05.17.21- And Now, for Something Entirely Different: A Legal System Corrupted
Brian McGlinchey

I’ve always had great respect for our legal system. It’s as good as any of which I’m aware. No, I’m not naive. I’m fully aware that every institution depends on the competence and integrity of those involved and that means sometimes decisions are rendered that are wrong -- muddy thinking and sometimes corrupt judges; self-seeking prosecutors; incompetent counsel; bad and poorly written laws; false testimony by liars -- all contribute now and then to unjust resolutions. But in recent years, my faith has been even more badly shaken by continued and obvious corruption all the way down the line.  Read More

05.15.21- U.S. Gasoline Shortages Persist Going Into The Weekend
Tsvetana Paraskova

Many eastern U.S. states continued to experience shortages of gasoline on Friday, even after Colonial Pipeline resumed operations late on Wednesday.

As the operator of America’s main fuel pipeline warned, a full return to normal deliveries after a ransomware attack forced a total shutdown last Friday would take a few days. Read More

05.14.21- Will Big Oil Become Big Energy?
Unlikely Says An Expert

Irina Slav

Despite their lofty green energy goals, Big Oil majors are unlikely to become Big Renewable Energy, at least according to an International Energy Agency official who was among the authors of the agency’s Renewable Energy Market Update.

Big Oil has been very vocal about its renewable energy goals. It has also been quite actively expanding in the area through acquisitions and participation in various renewable energy tenders. Still, the IEA’s Heymi Bahar believes this won’t make them major players in the solar and wind power generation business. Read More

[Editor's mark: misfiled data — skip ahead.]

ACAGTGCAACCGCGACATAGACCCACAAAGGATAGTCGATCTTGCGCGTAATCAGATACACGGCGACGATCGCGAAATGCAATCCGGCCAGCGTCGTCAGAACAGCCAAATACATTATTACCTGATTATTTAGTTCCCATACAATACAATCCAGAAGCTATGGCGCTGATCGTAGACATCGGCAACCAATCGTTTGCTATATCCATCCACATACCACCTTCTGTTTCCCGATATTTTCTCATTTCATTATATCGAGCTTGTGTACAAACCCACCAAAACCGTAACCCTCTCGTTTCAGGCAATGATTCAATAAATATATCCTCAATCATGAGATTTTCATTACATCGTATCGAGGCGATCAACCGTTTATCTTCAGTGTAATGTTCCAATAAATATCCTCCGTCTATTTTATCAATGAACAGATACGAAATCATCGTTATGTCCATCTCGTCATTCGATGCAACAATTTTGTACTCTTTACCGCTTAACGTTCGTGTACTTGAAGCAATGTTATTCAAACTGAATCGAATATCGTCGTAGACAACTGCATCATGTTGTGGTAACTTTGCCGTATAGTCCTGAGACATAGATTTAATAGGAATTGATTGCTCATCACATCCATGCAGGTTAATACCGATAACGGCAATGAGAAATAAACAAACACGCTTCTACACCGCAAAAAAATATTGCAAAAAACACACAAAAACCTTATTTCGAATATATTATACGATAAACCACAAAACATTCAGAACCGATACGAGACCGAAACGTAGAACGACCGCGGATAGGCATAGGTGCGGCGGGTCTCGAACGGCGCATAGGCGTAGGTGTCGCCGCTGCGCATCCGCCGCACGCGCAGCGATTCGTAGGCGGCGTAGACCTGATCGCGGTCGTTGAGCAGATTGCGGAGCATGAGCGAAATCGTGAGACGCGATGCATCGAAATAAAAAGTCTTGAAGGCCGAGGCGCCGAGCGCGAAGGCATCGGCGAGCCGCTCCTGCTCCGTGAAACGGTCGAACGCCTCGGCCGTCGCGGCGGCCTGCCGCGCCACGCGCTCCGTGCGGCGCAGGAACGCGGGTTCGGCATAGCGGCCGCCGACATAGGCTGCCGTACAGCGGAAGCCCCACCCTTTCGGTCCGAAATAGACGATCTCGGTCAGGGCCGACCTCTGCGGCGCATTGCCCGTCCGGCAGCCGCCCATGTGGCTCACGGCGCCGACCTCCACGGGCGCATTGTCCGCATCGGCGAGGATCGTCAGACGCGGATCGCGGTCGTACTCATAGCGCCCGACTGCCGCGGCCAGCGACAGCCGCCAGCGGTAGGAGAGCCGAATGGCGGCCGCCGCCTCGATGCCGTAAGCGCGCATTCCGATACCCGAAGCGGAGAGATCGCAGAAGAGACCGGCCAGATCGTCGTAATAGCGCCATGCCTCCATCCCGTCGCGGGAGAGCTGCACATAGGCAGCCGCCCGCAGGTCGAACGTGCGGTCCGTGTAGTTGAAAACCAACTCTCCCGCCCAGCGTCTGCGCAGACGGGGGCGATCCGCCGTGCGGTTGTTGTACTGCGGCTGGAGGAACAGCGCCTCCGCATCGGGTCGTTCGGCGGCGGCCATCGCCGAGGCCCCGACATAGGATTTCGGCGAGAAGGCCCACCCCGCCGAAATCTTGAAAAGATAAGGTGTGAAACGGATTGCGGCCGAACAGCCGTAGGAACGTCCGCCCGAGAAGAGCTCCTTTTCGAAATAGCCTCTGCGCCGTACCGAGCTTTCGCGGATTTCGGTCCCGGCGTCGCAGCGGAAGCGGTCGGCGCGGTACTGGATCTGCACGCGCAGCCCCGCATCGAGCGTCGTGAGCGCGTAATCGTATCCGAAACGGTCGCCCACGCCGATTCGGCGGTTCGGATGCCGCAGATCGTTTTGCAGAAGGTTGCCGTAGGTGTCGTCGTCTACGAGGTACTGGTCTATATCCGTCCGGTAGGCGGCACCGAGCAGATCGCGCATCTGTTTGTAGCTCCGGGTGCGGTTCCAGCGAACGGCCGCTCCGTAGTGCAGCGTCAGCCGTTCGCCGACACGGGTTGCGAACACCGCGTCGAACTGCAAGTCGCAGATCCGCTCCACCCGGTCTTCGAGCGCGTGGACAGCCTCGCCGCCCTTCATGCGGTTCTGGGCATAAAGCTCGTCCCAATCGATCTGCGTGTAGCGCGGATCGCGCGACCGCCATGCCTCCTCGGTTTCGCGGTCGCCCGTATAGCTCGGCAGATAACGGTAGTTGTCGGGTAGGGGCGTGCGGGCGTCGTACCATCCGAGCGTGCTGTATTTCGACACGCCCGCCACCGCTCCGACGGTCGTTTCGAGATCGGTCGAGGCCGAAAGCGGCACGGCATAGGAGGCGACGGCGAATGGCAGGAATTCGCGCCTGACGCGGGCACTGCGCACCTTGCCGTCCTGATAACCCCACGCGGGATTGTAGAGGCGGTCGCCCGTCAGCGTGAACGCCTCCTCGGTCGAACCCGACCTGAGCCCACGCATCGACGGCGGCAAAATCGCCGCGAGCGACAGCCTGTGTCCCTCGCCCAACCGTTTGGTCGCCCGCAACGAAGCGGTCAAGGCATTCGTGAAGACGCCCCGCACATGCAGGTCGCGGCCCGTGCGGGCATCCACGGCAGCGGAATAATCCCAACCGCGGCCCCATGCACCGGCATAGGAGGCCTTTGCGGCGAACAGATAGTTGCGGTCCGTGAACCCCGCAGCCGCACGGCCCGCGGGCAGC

05.13.21- Hyperinflation begins in America as gas stations and refineries SHUT DOWN
Mike Adams

We are now living through the initial stages of hyperinflation and the collapse of the debt-based dollar, as prices on nearly everything continue to skyrocket by the day. The massive printing of trillions of dollars by the Federal Reserve — and catapulting of that money into the economy via “stimulus” handouts — is overheating demand for commodities like wood, copper, aluminum and iron. At the same time, the national economic infrastructure that delivers goods is crumbling, due to the free covid stimulus money reward workers for staying home and avoiding productive jobs. Read More

05.12.21- How Spike Proteins Work
Dr Sherri Tenpenny

View Video

05.11.21- Death by resource depletion
Rick Mills

Look up the word sustainable in the Oxford English dictionary and you get the following definition: “avoidance of the depletion of natural resources in order to maintain an ecological balance.”